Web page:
[5] Contraloría General de la República. Evaluación de la política social 2003. Bogotá, March 2004, p. 46.
[6] According to estimates by the Human Rights and Displacement Advisory Board (CODHES), in the last two decades more than 3 million people in Colombia have been forced off their land. www.codhes.org.co/cifra/GraficoTendencias1985_2005.jpg
[7] Research for Development Centre, op cit. p. 11.
[8] Arriagada, Irma. “Dimensiones de la pobreza y políticas desde una perspectiva de género”. Revista de la Comisión Económica para América Latina (CEPAL). Santiago de Chile: CEPAL, April 2005, p. 101.
[9] Bravo, Rosa. Pobreza y desigualdad de género: una propuesta para el diseño de indicadores. Santiago de Chile: CEPAL, 1998.
[10] UNDP. Human Development Report 1997 and Human Development Report 2004.
[11] National Statistics Administration Department (DANE) National Planning Department (DNP). “Encuesta Calidad de Vida: Cálculos DANE-UNDP”. La Perspectiva de Género: Una aproximación desde las estadísticas del DANE. Bogotá, 2004.
[12] Author’s calculations based on DANE statistics.
[13] Jiménez, Rocío. Las Mujeres al margen del desarrollo”. Universitas Científica. Medellín: Universidad Pontificia Bolivariana (UPB), February 2004, p. 22.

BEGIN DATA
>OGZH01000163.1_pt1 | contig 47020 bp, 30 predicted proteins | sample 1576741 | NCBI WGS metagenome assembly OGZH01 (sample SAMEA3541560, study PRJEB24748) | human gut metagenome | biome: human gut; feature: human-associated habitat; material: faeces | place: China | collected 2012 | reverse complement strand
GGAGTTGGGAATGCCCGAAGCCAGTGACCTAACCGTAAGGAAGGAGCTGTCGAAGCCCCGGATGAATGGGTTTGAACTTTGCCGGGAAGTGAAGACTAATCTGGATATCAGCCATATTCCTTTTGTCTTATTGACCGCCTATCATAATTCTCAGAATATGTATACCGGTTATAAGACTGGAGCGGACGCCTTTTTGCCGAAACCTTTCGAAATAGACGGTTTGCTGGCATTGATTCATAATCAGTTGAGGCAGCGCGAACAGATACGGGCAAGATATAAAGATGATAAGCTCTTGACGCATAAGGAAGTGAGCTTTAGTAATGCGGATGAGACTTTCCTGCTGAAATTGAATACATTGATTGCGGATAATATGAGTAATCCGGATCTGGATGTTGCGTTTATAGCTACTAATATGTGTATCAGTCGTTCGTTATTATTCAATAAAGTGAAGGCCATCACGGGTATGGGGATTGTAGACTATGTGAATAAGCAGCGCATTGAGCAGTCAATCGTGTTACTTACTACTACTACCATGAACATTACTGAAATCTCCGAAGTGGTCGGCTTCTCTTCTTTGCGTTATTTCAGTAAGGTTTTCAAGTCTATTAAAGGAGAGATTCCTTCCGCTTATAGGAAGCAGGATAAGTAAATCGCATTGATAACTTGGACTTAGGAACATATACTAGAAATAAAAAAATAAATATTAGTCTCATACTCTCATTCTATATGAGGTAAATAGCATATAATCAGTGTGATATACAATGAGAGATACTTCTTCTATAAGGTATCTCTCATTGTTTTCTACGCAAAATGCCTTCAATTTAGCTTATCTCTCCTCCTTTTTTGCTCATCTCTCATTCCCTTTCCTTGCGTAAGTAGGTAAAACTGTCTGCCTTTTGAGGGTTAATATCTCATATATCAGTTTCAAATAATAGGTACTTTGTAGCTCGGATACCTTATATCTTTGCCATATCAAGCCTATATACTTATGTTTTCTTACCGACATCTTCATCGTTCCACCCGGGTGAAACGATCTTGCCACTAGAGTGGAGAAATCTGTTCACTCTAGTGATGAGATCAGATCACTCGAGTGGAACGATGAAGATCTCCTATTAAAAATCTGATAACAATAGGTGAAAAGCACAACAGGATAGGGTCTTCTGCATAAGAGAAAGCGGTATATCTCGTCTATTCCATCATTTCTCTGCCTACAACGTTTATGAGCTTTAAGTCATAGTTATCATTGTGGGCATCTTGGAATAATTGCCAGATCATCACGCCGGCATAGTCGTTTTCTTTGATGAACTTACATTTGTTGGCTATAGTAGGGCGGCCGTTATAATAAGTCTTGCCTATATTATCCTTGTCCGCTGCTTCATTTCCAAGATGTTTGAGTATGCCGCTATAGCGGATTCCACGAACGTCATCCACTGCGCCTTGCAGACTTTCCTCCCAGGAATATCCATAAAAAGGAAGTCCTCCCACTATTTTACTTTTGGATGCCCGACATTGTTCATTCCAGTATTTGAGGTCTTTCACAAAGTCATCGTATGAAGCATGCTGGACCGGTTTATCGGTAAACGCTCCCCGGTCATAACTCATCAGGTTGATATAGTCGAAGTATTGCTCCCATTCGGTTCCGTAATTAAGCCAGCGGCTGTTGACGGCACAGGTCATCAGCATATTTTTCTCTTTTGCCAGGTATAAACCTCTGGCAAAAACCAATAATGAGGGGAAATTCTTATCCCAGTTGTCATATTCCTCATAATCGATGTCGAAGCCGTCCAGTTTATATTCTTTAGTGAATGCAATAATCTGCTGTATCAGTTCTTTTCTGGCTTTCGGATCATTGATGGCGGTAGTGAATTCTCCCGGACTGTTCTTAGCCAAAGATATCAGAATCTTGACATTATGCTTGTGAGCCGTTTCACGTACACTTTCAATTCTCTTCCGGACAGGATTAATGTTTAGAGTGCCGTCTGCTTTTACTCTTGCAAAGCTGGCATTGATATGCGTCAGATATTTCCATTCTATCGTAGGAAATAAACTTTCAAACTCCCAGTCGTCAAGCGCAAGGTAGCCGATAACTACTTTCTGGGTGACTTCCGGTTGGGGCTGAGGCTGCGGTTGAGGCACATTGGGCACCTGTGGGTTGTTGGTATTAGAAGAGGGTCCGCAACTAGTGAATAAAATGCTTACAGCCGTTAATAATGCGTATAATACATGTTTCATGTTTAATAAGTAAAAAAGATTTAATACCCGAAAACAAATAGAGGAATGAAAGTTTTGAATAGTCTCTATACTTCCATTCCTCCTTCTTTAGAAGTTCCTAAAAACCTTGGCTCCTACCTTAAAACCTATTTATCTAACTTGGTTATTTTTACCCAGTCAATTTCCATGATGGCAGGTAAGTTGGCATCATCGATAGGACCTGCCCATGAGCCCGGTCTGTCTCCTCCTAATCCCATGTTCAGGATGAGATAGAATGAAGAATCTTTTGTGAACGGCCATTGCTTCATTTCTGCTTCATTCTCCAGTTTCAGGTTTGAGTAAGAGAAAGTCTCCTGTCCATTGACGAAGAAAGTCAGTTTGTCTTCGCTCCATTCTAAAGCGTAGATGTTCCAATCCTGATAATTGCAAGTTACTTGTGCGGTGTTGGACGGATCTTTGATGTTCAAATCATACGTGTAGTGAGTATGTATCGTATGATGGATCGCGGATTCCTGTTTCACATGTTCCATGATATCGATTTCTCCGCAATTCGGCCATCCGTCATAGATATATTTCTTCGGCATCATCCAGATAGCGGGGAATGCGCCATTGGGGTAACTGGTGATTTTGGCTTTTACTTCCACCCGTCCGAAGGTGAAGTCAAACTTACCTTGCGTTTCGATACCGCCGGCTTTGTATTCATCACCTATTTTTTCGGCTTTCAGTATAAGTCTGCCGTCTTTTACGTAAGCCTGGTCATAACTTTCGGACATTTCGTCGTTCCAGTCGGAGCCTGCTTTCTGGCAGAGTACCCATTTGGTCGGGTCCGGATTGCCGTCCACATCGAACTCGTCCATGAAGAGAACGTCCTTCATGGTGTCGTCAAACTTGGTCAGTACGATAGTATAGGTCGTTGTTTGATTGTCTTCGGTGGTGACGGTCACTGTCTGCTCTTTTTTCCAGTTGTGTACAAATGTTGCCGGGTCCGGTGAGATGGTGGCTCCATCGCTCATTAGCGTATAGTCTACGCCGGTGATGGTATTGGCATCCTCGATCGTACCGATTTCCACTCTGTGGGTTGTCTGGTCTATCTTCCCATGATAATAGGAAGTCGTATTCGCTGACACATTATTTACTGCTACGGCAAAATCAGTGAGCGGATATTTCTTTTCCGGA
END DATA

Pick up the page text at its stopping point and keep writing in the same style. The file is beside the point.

[14] National Economic and Social Policy Board. “Metas y estrategias de Colombia para el logro de los Objetivos de Desarrollo del Milenio-2015”, 14 March 2005, www.dnp.gov.co
[15] Ibid.
[16] Presidential Advisory Council for Women’s Equity, Report on Gender Affairs. A diez años de Beijing. Colombia, 2005.
[17] United Nations. “Avances y desafíos para Colombia en materia de derechos humanos y género”. Comments by the United Nations High Commissioner for Human Rights on World Population Day, July 2004.
[18] Stromquist, Nelly. “Las políticas públicas y el género: un esfuerzo de mareamiento sectorial y evaluación de acciones”. La Política Social desde la Constitución de 1991 ¿Una década perdida? Bogotá: Faculty of Human Sciences, National University of Colombia, CES Collection, 2004, pp. 205-218.
[19] Jiménez, op cit.
[20] Sen, Amartya. Desarrollo como libertad. Editorial Planeta, 1999, p. 242.

This report was written by Lina Correa (lawyer), José Fernando Gutiérrez (economist), Rubén Fernández (degree in education, master in education and human development), Jorge Bernal (philosopher, specialist in social policy) and Rocío Jiménez (psychologist, master in development).